A 22-Minute Revolution
JULIANA HATFIELD Please Do Not Disturb Bar/None Records
Listeners used to know just what to expect in a new Juliana Hatfield album: tight, perfectly executed pop songs characterized by confessional lyrics and thin, clear vocal lines. The recordings were uniformly enjoyable, and their best songs were luscious pop gems that struck deep into the hearts of sensitive alterna-teens nationwide.
The new six-song EP Please Do Not Disturb reflects a myriad of changes for the singer-songwriter. After eight years on the North Carolina independent label Mammoth (though her last two full-length releases were distributed by industry giant Atlantic), Hatfield has chosen a tiny Hoboken indie, Bar/None Records, to put out her latest material. This release comes at a time of conflict for the artist. Though recording and mixing for her upcoming full-length, God's Foot, has been complete for months, the album is stuck in limbo, caught in a bitter copyright war between Mammoth and Atlantic.
Please Do Not Disturb is intended to tide over Hatfield fans until the legal haggling over God's Foot subsides, and it succeeds not only in this respect but also in generating a great deal of excitement regarding any future Juliana Hatfield releases. Despite its short duration, Please Do Not Disturb incorporates a high degree of experimentation, the majority of which is exhilarating and successful.
Gone is the overt pop exuberance of the 1993 hit "Spin the Bottle," and the openly confessional tone of such Hatfield classics as "Everybody Loves me But You" and "Ugly". Instead, each track on Please Do Not Disturb contains a creative approach to personal songwriting. Rather than bowl over her audience with pained confidences, Hatfield has chosen to seek out alternate methods of self-expression.
On the EP's opening track, the straight-ahead-rocker "Sellout", Hatfield displays more confidence than on her entire previous album, 1995's curiously sedated Only Everything. On that release, attempts to make her music harder often just made it sludgy. Here, the raw pop energy of her older releases is elegantly mixed with urgent, driving power chords and uncharacteristically noisy guitar solos. The song's lyrics provide an ironic commentary on the undernourished sound and sales of Only Everything. "It's not a sellout if nobody buys it/I can't be blamed if nobody likes it"
"Trying Not To Think About It" is a plaintive, moody examination of denial and self-deception. The opening verse rails irrationally on the intrinsic faults of innocent locales ("Southern California is bad for the soul") before grudgingly returning to the self: "how can I shield myself from the things that I hear?/I want to close my eyes and sleep for a year." The arrangement, mixing bongos and warm organ tones with Hatfield's melancholy guitar strumming, manages to sound simultaneously spare and rich--a rare achievement and testament to Hatfield's songwriting prowess.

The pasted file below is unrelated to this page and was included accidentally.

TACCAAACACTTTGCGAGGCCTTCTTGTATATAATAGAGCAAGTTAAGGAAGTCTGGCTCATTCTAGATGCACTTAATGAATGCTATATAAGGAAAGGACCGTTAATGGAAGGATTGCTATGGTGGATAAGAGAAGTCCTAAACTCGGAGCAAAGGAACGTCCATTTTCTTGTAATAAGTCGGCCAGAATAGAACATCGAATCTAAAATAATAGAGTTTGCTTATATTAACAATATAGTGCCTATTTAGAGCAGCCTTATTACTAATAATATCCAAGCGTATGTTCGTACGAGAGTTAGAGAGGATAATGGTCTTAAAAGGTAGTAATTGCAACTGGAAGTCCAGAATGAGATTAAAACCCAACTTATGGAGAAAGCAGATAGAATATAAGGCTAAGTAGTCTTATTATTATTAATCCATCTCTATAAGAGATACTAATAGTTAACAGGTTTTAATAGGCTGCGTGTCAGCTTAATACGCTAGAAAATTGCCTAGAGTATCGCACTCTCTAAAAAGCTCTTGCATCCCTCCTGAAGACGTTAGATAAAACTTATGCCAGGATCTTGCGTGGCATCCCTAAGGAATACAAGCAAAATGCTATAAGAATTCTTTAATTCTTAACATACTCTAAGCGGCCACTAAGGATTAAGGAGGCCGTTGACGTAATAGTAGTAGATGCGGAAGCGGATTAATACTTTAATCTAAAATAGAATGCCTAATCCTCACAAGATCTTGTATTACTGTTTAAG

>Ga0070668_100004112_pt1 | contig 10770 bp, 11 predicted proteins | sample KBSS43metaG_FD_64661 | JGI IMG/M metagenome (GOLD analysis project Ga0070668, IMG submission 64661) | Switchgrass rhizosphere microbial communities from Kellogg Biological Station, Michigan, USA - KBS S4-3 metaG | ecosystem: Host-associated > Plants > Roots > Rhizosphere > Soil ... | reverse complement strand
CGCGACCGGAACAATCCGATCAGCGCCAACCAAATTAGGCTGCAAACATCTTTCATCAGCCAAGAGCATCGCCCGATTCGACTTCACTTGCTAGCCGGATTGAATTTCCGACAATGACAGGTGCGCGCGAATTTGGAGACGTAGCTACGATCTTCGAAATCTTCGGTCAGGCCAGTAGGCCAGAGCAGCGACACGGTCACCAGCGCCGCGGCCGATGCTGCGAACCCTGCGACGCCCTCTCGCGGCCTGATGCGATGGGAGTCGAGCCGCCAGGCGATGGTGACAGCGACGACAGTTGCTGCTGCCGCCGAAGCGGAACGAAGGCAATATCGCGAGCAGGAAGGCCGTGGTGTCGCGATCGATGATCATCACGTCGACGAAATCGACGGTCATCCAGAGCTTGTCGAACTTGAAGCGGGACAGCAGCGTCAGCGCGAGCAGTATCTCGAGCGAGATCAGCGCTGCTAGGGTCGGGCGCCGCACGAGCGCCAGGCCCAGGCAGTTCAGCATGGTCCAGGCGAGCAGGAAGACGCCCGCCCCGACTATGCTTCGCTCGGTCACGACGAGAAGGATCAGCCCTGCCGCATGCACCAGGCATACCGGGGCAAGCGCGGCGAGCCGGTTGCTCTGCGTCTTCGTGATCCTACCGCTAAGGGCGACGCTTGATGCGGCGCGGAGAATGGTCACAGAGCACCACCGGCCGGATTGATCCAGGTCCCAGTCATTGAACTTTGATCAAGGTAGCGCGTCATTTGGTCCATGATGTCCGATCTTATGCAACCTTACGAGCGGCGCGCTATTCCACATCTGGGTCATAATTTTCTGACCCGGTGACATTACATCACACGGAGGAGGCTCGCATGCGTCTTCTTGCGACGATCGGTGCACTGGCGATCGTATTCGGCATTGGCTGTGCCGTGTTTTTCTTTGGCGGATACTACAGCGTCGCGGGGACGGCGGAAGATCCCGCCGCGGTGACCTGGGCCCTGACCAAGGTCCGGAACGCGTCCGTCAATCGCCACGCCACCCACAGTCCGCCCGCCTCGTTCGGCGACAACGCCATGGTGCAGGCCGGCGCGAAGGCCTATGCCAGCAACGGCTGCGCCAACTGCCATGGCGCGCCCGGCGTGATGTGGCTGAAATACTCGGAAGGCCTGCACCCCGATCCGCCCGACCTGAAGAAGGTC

The real excitement on this little EP, however, comes with the next three tracks. Together, they are smart, varied, powerful and uncompromising. At first, "As If Your Life Depended On It" seems to be a condemnation of used women in the vein of Hatfield's rant "Supermodel." However, an intricate pronoun game at work in the song reveals its actual subject: Hatfield herself. Instead of saying "I" over and over, Hatfield starts the song out in the second person, pointedly commenting on an unknown woman's pathetic dependency: "Crack a joke/light his smoke/as if your life depended on it."
But the song's subtle wordplay starts to hint at a deeper complexity. Is she singing "all they symbolize" or "all these simple lies"? It's difficult to tell, and Hatfield keeps delivering the line differently to keep her audience on its toes. Eventually, she starts to slip in the occasional "I" to replace "you" almost guiltily. Hatfield is serving up her usual heaping serving of deeply intimate lyrics but with a creative twist that actually works.
Some more bizarre risk-taking that ends up paying off is Hatfield's employment of ultra hardcore bass grooves strongly reminiscent of the scary-intense work of shock-metal band Tool. On "Give Me Some Of That," Hatfield breaks out some heavy fuzz bass that will blow away anyone expecting sugary pop--or any pop at all. The newly-30 Hatfield makes it frighteningly easy to identify with her rage at the loss of youth: "If I had/half of what you had/I would be so/so fucking glad!"
"Get Off," though, is the true triumph of Please Do Not Disturb. It incorporates the same mega bass of "Give Me Some Of That" but melds it seamlessly with an achingly beautiful pop refrain. Starting out as neogrunge, the song quickly shifts to minimalist slow-core hooks for the verse. When Juliana commands early on to "Get off of me!", it sounds pretty imposing. Suddenly, though, the song shifts gears; as the chorus approaches, the thrash elements melt away, leaving only a soaring, melodic vocal line that is not a command at all, but a poignant plea.
In 22 minutes, Juliana Hatfield has managed to redefine herself and move forward musically in a way that she has not since the 1993 release of Become What You Are. Not only is Hatfield the only vocalist who can sing "me" as a five syllable word, she is the only lyricist who is writing lines like "There's no such thing as pleasant conversation/it's all just drowning victims gasping for air." Keep gasping, Juliana.